New research results or upcoming events: Stay up-to-date on what is happening at TUM.
Professor Bernhard Küster from the Chair of Proteomics and Bioanalytics at the Technische Universität München (TUM) has won this year’s HUPO Discovery in Proteomic Sciences Award for his research on the deciphering of the human proteome. This award is presented by the Human Proteome Organization (HUPO), a specialist international institution, and is regarded as the most prestigious award in proteome research worldwide.
The Technical University of Munich (TUM) is taking a strong stance for inclusion and cross-cultural engagement. TUM is supporting a campaign initiated by the German Rector’s Conference (HRK) aimed at fostering an open mindset at universities and opposing xenophobia. The latest initiative in the campaign is an immediate action program at TUM that helps refugees fleeing from crisis-hit regions.
Whether in the form of antibodies, enzymes or carriers: proteins play a crucial role in biology. While researchers have been able to at least partially determine the three-dimensional structure of many proteins, the structures of many other protein building blocks and even entire protein molecules remain as yet unknown. These "dark proteins" could be the key to understanding diseases. Using bioinformatics methods, an international team of scientists including researchers from the Technical University of Munich (TUM) has come one step closer to unveiling the mystery that surrounds the dark proteome. Protein research and biomedicine are two of TUM’s core research areas.
Professor Christian Pfleiderer, physicist at the Technical University of Munich (TUM), has been awarded the Max Born Prize “for his important contributions to novel forms of magnetic order, in particular skyrmion grids and their manipulation via electrical currents,” as the German Physical Society writes. The prize, which is endowed with 3000 euro, will be presented in London in 2016.
The ability to grow three-dimensional precursors of an organ from stem cells in a Petri dish has brought about a revolution in the field of biomedicine. But exactly what can be researched on such an organoid in vitro? A team from the Technical University of Munich (TUM) has now shown for the first time how artificially grown mini-intestines can be used in nutritional and diabetic research.
Translational cancer research will be the focus of the new TranslaTUM central institute at the Technical University of Munich (TUM). The topping-out ceremony for the new research building (investment volume of approx. EUR 60 million) has just taken place. Biomedical research connects at all three TUM locations. Located on the clinic campus in Bogenhausen, TranslaTUM will provide interdisciplinary teams bringing together engineers, scientists and clinicians with the ideal environment to quickly “translate” research findings into practical applications (diagnostics, therapies), hence the name TranslaTUM. The Chair of Medical Sensor Technology, a position which is in the process of being filled, will also be based at the new central institute to ensure full integration into clinical practice.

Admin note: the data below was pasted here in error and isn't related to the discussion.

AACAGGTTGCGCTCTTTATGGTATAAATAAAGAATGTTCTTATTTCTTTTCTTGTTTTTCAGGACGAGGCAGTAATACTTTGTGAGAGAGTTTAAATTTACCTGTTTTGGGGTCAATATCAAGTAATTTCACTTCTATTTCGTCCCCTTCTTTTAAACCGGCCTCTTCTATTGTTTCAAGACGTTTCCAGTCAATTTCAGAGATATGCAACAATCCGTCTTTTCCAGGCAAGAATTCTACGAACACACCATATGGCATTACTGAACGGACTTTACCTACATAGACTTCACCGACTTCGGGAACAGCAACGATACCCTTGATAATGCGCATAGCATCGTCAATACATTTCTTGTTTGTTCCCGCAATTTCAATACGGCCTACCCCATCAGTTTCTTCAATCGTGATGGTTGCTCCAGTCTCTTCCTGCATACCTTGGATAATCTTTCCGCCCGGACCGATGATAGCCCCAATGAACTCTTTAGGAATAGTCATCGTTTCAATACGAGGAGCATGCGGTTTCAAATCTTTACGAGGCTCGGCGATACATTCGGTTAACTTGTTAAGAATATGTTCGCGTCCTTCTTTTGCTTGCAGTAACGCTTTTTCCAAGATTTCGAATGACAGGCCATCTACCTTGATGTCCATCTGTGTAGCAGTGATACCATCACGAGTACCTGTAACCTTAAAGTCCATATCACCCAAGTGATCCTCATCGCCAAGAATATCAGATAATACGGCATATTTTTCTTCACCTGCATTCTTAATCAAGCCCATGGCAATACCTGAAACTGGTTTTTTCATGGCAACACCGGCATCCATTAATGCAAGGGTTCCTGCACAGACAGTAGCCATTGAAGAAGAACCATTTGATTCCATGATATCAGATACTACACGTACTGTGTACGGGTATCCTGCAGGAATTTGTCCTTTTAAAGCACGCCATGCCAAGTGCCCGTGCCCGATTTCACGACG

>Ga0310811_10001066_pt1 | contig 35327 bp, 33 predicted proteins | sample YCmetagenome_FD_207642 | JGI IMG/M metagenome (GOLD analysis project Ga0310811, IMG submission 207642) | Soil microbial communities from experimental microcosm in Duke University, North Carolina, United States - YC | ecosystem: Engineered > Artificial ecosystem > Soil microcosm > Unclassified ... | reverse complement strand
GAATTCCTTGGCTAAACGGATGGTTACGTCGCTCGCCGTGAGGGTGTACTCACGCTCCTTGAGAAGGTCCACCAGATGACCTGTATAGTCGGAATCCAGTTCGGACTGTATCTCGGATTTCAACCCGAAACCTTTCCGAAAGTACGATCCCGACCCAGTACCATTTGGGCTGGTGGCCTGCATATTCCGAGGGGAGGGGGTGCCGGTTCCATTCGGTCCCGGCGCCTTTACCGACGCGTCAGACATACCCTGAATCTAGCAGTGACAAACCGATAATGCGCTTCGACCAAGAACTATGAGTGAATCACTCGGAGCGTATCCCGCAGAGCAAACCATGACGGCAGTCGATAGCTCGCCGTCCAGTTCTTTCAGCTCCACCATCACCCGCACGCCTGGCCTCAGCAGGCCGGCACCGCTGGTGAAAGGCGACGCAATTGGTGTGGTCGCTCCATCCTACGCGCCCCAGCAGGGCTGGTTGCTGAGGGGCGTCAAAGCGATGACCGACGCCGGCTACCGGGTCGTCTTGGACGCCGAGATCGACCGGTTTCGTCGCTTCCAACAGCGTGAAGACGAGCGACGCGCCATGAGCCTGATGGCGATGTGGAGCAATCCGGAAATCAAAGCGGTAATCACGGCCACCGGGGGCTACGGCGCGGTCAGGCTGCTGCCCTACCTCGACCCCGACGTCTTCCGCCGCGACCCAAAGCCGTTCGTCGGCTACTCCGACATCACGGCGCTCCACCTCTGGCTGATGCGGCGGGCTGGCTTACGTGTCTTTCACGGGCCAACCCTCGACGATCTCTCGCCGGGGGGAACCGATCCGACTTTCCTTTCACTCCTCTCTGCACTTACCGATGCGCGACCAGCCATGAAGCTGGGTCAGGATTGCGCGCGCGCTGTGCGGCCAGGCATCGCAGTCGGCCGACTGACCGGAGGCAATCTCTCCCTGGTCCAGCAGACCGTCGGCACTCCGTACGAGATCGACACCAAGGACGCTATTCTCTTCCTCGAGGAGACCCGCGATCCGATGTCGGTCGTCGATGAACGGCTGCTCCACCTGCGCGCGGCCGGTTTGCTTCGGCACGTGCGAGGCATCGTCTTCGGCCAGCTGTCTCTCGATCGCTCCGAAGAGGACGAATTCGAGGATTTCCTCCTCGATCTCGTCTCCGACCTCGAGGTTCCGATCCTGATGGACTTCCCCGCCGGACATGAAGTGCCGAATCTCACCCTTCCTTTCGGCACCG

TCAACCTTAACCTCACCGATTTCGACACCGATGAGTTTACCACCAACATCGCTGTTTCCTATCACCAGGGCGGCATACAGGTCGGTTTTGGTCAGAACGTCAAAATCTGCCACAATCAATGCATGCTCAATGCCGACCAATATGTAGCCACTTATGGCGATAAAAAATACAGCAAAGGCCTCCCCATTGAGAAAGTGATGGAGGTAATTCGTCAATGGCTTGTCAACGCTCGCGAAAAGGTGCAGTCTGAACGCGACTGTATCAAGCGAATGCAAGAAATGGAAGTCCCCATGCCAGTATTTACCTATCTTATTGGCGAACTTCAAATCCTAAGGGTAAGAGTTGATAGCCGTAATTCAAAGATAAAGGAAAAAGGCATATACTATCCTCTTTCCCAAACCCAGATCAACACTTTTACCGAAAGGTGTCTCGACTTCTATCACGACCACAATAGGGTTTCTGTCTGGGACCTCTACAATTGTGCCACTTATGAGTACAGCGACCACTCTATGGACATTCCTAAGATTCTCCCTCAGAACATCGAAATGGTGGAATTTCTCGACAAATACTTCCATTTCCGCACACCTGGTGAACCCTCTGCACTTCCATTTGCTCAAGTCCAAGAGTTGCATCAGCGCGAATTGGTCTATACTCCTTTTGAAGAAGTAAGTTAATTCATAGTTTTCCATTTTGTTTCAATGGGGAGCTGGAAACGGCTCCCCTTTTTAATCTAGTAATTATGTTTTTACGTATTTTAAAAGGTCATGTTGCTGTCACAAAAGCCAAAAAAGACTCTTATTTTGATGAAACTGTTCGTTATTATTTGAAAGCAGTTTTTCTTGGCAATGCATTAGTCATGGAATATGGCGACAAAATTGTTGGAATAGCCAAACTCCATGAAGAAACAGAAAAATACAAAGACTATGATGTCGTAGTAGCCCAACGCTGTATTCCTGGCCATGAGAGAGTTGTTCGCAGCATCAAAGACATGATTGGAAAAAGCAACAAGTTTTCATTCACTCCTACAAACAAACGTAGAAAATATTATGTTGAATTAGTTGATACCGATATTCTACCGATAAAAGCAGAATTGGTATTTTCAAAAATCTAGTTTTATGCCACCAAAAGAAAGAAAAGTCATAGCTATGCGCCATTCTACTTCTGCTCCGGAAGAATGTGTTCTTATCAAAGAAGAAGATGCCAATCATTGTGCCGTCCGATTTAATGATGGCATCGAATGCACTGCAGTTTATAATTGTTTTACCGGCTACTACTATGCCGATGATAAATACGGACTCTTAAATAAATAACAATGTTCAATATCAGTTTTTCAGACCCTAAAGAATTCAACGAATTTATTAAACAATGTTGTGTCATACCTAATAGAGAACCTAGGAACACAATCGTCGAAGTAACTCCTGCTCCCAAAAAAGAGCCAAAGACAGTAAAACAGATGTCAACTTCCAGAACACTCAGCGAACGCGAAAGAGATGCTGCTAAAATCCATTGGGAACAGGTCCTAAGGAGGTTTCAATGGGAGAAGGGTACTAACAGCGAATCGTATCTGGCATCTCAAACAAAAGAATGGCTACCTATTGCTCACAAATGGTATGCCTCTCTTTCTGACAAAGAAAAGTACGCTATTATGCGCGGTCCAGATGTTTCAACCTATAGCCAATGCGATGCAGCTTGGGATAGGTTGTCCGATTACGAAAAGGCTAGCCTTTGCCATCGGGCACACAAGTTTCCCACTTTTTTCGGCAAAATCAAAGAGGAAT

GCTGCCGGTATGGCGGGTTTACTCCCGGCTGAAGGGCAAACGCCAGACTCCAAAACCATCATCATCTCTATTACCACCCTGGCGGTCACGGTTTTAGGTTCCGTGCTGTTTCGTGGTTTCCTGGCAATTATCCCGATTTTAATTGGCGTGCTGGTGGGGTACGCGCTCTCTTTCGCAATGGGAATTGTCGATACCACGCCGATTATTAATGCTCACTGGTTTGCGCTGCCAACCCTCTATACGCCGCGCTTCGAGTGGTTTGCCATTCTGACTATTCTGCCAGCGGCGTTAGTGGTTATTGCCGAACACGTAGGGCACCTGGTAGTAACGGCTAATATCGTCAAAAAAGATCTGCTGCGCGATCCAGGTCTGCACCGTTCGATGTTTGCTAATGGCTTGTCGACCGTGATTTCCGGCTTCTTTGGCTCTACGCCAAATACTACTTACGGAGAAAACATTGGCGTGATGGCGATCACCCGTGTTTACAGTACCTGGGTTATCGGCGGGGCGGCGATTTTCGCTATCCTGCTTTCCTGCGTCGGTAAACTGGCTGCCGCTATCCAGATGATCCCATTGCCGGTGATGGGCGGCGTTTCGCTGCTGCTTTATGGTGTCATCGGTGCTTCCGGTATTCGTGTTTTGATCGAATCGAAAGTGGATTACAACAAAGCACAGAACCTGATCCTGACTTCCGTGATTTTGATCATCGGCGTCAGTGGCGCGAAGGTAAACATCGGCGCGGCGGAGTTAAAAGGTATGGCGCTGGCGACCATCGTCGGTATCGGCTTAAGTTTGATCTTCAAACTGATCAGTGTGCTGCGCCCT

Both in materials science and in biomedical research it is important to be able to view minute nanostructures, for example in carbon-fiber materials and bones. A team from the Technical University of Munich (TUM), the University of Lund, Charité hospital in Berlin and the Paul Scherrer Institute (PSI) have now developed a new computed tomography method based on the scattering, rather than on the absorption, of X-rays. The technique makes it possible for the first time to visualize nanostructures in objects measuring just a few millimeters, allowing the researchers to view the precise three-dimensional structure of collagen fibers in a piece of human tooth.
A key issue with lithium ion batteries is aging. It significantly reduces their potential storage capacity. To date, very little is known about the causes of the aging effects. Scientists from the Department of Technical Electrochemistry and the Research Neutron Source FRM II at the Technical University of Munich (TUM) have now come a step closer to identifying the causes in their latest experiments.
Gudrun Klinker, TUM Professor of Augmented Reality, and Dr. Bettina Kuschel of the University Hospital Klinikum rechts der Isar have been awarded the Teaching Excellence Prize by the Bavarian Ministry of Science. Prof. Klinker devised the successful “Informatics: Games Engineering” Bachelor course. Dr. Kuschel reorganized practical training module in gynecology and obstetrics so that students could actively learn in a clinical setting.
The Technical University of Munich (TUM) secures its leading international position in medical protein research with a new large-scale, cutting-edge facility: Today, at the Garching Campus, Bavarian Minister of Science Dr. Ludwig Spaenle, State Secretary Stefan Müller of the German Federal Ministry of Education and Research (BMBF) and TUM President Prof. Wolfgang A. Hermann laid the cornerstone for the new research building of the Bavarian NMR Center. The heart of the facility is a 1.2 gigahertz spectrometer. The investment of 33 million euro is shared equally by the German federal government and the state of Bavaria.